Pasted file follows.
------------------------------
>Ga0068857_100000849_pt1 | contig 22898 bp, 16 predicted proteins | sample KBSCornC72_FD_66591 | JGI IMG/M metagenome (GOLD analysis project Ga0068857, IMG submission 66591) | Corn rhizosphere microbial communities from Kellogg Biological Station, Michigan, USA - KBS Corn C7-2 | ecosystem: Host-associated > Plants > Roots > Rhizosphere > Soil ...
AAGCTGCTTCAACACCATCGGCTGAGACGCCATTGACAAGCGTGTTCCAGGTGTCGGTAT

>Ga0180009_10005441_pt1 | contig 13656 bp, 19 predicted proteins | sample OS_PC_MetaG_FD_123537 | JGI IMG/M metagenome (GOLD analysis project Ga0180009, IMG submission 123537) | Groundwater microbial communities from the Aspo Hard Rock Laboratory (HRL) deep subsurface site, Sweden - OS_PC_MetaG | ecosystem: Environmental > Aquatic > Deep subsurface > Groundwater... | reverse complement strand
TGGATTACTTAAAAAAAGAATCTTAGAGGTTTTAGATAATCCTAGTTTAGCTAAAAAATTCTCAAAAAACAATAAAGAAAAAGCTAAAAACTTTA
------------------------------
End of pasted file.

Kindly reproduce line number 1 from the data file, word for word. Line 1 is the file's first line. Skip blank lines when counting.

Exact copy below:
>Ga0068857_100000849_pt1 | contig 22898 bp, 16 predicted proteins | sample KBSCornC72_FD_66591 | JGI IMG/M metagenome (GOLD analysis project Ga0068857, IMG submission 66591) | Corn rhizosphere microbial communities from Kellogg Biological Station, Michigan, USA - KBS Corn C7-2 | ecosystem: Host-associated > Plants > Roots > Rhizosphere > Soil ...